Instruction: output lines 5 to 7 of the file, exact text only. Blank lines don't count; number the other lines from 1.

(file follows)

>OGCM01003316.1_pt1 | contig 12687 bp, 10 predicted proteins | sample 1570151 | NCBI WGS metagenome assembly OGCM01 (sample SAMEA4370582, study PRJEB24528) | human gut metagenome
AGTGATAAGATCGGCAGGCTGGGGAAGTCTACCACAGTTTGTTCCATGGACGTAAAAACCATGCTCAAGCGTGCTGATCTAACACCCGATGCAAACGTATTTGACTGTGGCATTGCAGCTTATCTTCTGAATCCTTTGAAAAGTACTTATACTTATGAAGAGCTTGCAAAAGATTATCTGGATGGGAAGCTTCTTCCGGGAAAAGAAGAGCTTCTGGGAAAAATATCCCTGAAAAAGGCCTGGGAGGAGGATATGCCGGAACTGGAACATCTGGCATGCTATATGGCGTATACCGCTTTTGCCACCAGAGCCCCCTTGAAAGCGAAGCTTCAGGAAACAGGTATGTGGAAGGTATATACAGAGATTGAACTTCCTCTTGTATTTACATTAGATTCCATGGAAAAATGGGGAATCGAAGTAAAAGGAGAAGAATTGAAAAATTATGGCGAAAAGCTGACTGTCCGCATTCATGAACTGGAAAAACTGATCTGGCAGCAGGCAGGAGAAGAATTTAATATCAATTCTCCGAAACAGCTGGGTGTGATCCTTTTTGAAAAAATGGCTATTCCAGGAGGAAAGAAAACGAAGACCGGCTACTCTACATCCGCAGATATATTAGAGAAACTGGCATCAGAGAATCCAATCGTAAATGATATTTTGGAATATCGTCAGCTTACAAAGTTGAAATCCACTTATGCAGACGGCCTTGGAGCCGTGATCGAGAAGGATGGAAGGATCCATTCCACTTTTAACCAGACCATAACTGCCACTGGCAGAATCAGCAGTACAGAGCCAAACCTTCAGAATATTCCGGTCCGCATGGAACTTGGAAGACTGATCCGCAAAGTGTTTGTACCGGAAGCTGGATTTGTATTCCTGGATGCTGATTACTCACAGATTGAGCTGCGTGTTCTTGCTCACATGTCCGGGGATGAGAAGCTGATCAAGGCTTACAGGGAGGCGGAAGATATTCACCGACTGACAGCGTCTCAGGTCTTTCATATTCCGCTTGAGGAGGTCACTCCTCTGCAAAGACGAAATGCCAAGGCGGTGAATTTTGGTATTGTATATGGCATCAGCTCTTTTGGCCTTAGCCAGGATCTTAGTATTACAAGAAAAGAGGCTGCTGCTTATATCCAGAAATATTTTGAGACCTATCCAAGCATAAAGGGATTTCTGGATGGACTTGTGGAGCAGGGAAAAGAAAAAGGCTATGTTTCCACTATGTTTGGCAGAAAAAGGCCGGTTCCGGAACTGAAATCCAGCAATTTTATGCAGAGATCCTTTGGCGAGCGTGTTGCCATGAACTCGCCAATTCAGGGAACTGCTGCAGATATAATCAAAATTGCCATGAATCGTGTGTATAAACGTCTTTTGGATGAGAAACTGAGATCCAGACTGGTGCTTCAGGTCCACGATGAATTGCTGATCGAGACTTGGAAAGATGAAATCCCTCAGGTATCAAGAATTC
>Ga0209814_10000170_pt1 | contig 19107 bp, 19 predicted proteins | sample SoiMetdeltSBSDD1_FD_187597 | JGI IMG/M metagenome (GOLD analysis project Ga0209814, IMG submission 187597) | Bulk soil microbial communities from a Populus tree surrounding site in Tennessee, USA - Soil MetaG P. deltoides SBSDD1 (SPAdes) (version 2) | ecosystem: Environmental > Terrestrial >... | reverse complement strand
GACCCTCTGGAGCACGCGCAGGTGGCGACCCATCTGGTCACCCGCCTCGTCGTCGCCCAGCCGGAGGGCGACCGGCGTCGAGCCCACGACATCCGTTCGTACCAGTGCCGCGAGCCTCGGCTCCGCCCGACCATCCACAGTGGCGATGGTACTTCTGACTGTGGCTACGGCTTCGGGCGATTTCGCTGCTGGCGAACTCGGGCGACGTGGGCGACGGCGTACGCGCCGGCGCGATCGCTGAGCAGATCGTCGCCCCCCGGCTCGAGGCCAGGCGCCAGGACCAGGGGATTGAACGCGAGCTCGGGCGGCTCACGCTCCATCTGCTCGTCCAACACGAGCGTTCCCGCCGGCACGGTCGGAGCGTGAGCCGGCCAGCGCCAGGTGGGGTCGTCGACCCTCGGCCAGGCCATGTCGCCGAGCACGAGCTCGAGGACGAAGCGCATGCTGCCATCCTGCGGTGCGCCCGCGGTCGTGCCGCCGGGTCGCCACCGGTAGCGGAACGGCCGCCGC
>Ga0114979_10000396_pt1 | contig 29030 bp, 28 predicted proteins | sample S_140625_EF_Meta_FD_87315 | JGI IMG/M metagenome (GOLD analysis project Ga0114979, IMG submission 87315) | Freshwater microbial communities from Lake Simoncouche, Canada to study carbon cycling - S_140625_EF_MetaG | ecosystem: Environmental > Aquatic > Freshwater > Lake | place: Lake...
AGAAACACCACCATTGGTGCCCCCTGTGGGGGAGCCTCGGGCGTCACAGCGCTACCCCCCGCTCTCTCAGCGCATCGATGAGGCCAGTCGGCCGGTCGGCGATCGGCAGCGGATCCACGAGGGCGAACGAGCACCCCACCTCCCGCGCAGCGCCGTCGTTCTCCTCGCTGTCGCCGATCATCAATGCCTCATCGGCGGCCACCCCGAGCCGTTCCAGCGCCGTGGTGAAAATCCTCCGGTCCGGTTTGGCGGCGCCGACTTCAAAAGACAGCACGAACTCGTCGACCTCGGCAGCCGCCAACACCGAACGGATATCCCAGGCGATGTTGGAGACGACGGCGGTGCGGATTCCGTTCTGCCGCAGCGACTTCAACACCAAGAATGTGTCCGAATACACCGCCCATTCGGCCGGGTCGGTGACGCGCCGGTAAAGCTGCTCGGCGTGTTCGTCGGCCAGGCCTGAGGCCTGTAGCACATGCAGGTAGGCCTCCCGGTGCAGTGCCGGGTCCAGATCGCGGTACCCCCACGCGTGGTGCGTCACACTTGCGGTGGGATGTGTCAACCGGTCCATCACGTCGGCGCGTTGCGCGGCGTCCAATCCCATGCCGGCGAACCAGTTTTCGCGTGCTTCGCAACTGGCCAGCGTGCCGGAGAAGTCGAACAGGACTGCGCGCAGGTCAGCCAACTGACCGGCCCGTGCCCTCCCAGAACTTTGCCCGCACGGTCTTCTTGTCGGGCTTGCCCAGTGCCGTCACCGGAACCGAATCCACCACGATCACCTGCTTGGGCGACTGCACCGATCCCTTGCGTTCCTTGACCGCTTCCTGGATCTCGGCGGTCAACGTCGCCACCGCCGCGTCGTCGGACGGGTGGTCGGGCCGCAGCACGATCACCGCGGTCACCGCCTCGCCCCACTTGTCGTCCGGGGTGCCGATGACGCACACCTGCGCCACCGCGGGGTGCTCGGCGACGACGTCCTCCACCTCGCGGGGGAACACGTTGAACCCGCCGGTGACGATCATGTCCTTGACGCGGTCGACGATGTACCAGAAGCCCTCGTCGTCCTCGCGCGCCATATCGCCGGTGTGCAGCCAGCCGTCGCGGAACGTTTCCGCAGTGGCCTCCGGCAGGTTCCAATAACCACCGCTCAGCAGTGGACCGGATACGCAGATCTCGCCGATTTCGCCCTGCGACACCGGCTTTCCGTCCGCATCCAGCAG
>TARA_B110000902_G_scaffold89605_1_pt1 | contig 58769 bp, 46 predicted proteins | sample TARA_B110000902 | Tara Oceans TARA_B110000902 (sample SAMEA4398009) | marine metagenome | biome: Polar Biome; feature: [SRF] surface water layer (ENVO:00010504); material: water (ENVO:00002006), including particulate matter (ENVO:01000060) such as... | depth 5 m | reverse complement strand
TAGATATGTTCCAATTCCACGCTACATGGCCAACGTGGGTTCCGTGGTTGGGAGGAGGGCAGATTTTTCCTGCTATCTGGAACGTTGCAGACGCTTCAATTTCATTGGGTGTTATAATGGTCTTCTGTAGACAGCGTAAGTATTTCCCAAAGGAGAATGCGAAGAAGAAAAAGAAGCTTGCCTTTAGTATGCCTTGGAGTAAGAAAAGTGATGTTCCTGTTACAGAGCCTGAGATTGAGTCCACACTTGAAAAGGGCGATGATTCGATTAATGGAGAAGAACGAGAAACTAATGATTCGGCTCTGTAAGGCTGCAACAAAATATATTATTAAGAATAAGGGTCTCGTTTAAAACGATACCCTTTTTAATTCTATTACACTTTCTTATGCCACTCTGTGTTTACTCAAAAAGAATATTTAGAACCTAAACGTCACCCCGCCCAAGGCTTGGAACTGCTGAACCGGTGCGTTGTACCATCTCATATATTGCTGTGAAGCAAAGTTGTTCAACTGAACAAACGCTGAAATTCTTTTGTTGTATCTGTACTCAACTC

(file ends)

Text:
>Ga0114979_10000396_pt1 | contig 29030 bp, 28 predicted proteins | sample S_140625_EF_Meta_FD_87315 | JGI IMG/M metagenome (GOLD analysis project Ga0114979, IMG submission 87315) | Freshwater microbial communities from Lake Simoncouche, Canada to study carbon cycling - S_140625_EF_MetaG | ecosystem: Environmental > Aquatic > Freshwater > Lake | place: Lake...
AGAAACACCACCATTGGTGCCCCCTGTGGGGGAGCCTCGGGCGTCACAGCGCTACCCCCCGCTCTCTCAGCGCATCGATGAGGCCAGTCGGCCGGTCGGCGATCGGCAGCGGATCCACGAGGGCGAACGAGCACCCCACCTCCCGCGCAGCGCCGTCGTTCTCCTCGCTGTCGCCGATCATCAATGCCTCATCGGCGGCCACCCCGAGCCGTTCCAGCGCCGTGGTGAAAATCCTCCGGTCCGGTTTGGCGGCGCCGACTTCAAAAGACAGCACGAACTCGTCGACCTCGGCAGCCGCCAACACCGAACGGATATCCCAGGCGATGTTGGAGACGACGGCGGTGCGGATTCCGTTCTGCCGCAGCGACTTCAACACCAAGAATGTGTCCGAATACACCGCCCATTCGGCCGGGTCGGTGACGCGCCGGTAAAGCTGCTCGGCGTGTTCGTCGGCCAGGCCTGAGGCCTGTAGCACATGCAGGTAGGCCTCCCGGTGCAGTGCCGGGTCCAGATCGCGGTACCCCCACGCGTGGTGCGTCACACTTGCGGTGGGATGTGTCAACCGGTCCATCACGTCGGCGCGTTGCGCGGCGTCCAATCCCATGCCGGCGAACCAGTTTTCGCGTGCTTCGCAACTGGCCAGCGTGCCGGAGAAGTCGAACAGGACTGCGCGCAGGTCAGCCAACTGACCGGCCCGTGCCCTCCCAGAACTTTGCCCGCACGGTCTTCTTGTCGGGCTTGCCCAGTGCCGTCACCGGAACCGAATCCACCACGATCACCTGCTTGGGCGACTGCACCGATCCCTTGCGTTCCTTGACCGCTTCCTGGATCTCGGCGGTCAACGTCGCCACCGCCGCGTCGTCGGACGGGTGGTCGGGCCGCAGCACGATCACCGCGGTCACCGCCTCGCCCCACTTGTCGTCCGGGGTGCCGATGACGCACACCTGCGCCACCGCGGGGTGCTCGGCGACGACGTCCTCCACCTCGCGGGGGAACACGTTGAACCCGCCGGTGACGATCATGTCCTTGACGCGGTCGACGATGTACCAGAAGCCCTCGTCGTCCTCGCGCGCCATATCGCCGGTGTGCAGCCAGCCGTCGCGGAACGTTTCCGCAGTGGCCTCCGGCAGGTTCCAATAACCACCGCTCAGCAGTGGACCGGATACGCAGATCTCGCCGATTTCGCCCTGCGACACCGGCTTTCCGTCCGCATCCAGCAG
>TARA_B110000902_G_scaffold89605_1_pt1 | contig 58769 bp, 46 predicted proteins | sample TARA_B110000902 | Tara Oceans TARA_B110000902 (sample SAMEA4398009) | marine metagenome | biome: Polar Biome; feature: [SRF] surface water layer (ENVO:00010504); material: water (ENVO:00002006), including particulate matter (ENVO:01000060) such as... | depth 5 m | reverse complement strand